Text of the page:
If you have removed your foot from the pedal, but your sewing machine keeps sewing, don’t panic! Your sewing machine hasn’t come to life. It simply has blown a capacitor.
You can unplug your machine from the wall for a quick fix, but you will need to address the root of the problem to get back to sewing safely.
If your sewing machine is running on its own, you most likely have a problem with the capacitor in your foot pedal. When the capacitor begins to malfunction, your machine can start running independently.
Removing or replacing the capacitor should help solve this problem.
Let’s look at this problem more closely and see what you can do to fix it:
Table of Contents
Table of Contents
1. It’s Time to Remove or Replace the Capacitor
The capacitor is usually a small silver cylinder and is often located inside your machine’s foot pedal.
Capacitors were essential for older machines since they helped reduce and eliminate electrical interference within the home.
However, modern technology has surpassed what it was a few decades ago. Our sewing machines are less and less likely to interfere with our TVs or radios, so the need for a capacitor continues to decrease.
For older machines, capacitors were a must. These parts, commonly found in the foot pedal, do have a life span. They will wear out and begin to malfunction over time.
If you have an older machine, it’s possible that your capacitor has cracked or otherwise become damaged. It can cause the machine to keep running even when you’ve taken your foot off the pedal.
Capacitors usually emit a strong smell or a puff of smoke when they are no longer functioning properly. If you catch a whiff of something unusual, it could signify that your capacitor is in trouble.
Luckily, addressing the capacitor problem is all you need to do to regain control of your sewing machine. You might remove the capacitor completely or replace it with a new, undamaged one.
Your machine can still function without the capacitor inside, but it might fail to meet standards regarding electrical interference.
Older sewing machine models were designed with capacitors to meet the standards set by the International Electrotechnical Commission (IEC). If you want the machine to continue meeting these electrical standards, you will need to have your ruptured capacitor fully replaced.
However, removing the capacitor is a good first step that won’t interfere with the functionality of your machine.
You should still be able to use your machine in the meantime while waiting for replacement parts or a more thorough repair.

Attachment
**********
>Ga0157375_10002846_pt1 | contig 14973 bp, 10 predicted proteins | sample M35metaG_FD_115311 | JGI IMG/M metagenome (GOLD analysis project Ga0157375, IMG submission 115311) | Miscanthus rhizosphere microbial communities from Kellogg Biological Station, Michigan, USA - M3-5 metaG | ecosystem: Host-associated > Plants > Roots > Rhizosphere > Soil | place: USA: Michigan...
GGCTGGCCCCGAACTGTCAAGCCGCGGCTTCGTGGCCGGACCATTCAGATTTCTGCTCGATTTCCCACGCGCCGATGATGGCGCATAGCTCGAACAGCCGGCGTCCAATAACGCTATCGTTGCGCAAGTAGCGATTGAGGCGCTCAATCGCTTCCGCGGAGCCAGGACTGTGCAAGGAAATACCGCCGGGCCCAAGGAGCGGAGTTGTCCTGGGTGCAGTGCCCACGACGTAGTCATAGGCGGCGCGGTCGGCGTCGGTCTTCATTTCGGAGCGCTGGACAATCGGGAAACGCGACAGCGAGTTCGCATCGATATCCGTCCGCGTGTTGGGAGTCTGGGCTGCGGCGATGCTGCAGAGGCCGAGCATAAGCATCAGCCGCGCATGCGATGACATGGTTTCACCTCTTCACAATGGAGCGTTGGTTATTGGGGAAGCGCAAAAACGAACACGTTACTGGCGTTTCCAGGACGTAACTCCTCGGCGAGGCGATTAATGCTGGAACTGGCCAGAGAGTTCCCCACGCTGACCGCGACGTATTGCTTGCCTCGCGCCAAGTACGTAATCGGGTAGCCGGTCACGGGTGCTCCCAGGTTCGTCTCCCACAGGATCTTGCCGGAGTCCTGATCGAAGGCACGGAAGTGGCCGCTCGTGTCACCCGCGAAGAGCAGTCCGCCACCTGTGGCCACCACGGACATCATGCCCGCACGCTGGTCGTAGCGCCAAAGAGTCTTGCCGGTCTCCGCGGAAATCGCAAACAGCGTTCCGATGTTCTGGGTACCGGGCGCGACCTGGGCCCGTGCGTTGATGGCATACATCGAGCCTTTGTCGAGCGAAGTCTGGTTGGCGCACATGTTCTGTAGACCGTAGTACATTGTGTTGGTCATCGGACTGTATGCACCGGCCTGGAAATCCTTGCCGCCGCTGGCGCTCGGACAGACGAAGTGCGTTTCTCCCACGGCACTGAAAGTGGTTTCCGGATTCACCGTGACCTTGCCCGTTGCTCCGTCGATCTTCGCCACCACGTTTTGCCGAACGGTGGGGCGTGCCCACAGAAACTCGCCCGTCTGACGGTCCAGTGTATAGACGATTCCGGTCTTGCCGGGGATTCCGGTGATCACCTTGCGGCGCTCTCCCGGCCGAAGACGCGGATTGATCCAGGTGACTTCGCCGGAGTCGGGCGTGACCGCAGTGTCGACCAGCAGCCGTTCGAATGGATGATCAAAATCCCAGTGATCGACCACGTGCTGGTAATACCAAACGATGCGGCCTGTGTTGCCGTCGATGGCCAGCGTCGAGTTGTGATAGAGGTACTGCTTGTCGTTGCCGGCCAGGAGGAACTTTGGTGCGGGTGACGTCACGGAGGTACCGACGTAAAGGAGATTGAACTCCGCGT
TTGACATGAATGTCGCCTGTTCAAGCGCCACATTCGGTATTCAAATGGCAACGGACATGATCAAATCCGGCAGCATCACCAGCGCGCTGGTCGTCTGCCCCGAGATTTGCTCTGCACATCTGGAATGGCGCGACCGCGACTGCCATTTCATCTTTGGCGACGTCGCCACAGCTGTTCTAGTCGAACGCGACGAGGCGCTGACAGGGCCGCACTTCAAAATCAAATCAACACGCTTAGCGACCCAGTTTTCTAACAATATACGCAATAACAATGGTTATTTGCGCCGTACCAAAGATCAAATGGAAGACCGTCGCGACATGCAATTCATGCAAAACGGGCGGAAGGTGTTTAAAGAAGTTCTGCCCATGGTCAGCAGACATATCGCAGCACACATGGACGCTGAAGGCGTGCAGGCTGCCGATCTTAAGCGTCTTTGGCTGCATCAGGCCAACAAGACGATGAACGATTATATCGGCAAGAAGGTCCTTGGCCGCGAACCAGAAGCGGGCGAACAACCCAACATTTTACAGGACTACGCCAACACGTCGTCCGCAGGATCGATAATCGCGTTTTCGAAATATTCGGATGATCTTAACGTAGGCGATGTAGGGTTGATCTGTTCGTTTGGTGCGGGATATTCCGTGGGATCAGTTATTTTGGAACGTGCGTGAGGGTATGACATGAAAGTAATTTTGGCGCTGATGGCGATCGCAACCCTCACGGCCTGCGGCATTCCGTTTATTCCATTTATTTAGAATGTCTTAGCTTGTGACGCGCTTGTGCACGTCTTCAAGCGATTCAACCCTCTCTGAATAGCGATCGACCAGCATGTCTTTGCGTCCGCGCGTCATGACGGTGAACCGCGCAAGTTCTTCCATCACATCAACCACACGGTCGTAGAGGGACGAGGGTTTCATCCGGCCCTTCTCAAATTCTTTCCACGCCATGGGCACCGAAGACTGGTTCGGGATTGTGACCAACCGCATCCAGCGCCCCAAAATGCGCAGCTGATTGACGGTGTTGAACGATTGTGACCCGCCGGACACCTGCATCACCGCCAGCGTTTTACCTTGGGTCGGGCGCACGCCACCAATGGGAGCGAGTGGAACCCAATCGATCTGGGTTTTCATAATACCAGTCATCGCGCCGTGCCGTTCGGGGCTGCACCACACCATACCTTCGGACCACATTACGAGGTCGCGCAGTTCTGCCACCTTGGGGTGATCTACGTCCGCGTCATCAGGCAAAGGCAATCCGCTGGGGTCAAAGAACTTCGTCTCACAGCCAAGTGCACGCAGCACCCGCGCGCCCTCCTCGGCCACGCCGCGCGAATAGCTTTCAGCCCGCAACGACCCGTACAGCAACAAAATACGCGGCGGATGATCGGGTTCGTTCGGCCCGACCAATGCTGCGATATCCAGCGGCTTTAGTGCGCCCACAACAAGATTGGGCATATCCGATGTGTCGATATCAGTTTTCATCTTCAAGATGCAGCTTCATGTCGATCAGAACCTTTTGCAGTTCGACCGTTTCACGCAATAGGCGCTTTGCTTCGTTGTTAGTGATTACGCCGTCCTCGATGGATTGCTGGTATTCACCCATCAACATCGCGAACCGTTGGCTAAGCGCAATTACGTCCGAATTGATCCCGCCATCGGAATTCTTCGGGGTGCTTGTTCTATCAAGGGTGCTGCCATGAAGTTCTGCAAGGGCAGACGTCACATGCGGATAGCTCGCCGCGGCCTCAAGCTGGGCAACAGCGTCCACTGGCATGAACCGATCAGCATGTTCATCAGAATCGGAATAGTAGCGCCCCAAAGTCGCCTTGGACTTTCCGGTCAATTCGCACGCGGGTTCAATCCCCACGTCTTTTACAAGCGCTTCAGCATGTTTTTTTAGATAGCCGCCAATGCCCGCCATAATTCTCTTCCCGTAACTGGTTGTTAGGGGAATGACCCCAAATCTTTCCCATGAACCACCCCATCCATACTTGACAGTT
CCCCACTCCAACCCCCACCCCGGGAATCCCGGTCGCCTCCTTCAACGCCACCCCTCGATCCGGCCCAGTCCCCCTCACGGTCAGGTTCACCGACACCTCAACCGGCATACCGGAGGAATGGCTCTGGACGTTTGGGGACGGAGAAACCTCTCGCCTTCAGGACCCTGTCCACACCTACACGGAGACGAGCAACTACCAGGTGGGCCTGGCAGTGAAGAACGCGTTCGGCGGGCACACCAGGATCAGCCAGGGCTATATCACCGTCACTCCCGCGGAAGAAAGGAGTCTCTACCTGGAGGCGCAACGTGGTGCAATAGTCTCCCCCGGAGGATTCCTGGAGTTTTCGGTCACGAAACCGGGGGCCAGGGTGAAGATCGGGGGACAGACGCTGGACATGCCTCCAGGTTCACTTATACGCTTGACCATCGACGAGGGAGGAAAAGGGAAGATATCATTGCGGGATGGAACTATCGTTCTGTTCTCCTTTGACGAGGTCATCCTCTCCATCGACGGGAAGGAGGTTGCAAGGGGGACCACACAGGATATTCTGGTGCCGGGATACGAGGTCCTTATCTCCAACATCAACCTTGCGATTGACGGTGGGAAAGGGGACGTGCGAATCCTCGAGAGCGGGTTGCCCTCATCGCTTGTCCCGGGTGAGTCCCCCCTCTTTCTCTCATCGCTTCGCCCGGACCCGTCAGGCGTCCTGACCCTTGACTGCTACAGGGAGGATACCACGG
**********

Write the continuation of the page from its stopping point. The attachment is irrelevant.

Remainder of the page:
Can I Fix the Capacitor Myself?
Even when they are no longer plugged into a power source, Capacitors carry a charge. This can make them tricky and dangerous to work with if you don’t have much electrical experience.
To be safe, you can bring your machine to a professional. If you leave it to someone with plenty of electrical experience, you can rest assured it will do the job safely and accurately.
If you are experienced with electrical work and feel confident in removing the capacitor safely without putting yourself in danger, proceed with caution.
Your machine must be completely unplugged before you proceed. Remember, you will be approaching live wiring within your foot pedal, which can be quite dangerous for a novice.
2. My Foot Pedal Will Not Stop The Sewing Machine
Because capacitors are often located in the foot pedal, it can seem like your foot pedal is no longer working when the capacitor begins to malfunction.
When your capacitor is damaged, your foot pedal will not respond to your commands no matter what you do.
Remember that the problem is not the foot pedal itself but rather that small, cylindrical part inside. Once the capacitor issue is dealt with, your foot pedal should normally be functioning again.
3. How Can I Stop My Sewing Machine?
Unplugging your machine from the wall will always make it stop running.
If you find yourself face-to-face with a runaway sewing machine, unplugging it from its power source will immediately stop its momentum.
Most modern sewing machines are powered by electricity, so removing the electrical source will cause the machine to stop. However, this is just an emergency or temporary fix.
If you plug it back into the outlet, it will start running on its own again.
You will need to make a proper repair on your machine for it to stop running on its own. As long as the damaged capacitor is still inside the foot pedal, you will continue to have a machine that appears to be in control of itself.
Safely removing or replacing your capacitor will stop your sewing machine from acting this way. When you no longer have a faulty capacitor, your sewing machine should be back to normal.
You can bring your machine to your local repair shop to get the job done safely and effectively.
If your sewing machine keeps running even when you take your foot off the pedal, your capacitor has likely ruptured.
When a capacitor inside the foot pedal begins to malfunction, it will need to be removed or replaced for the machine to stop running on its own.
Remember that this is an electrical issue and can be potentially dangerous. Consult with a professional for the safest and best results.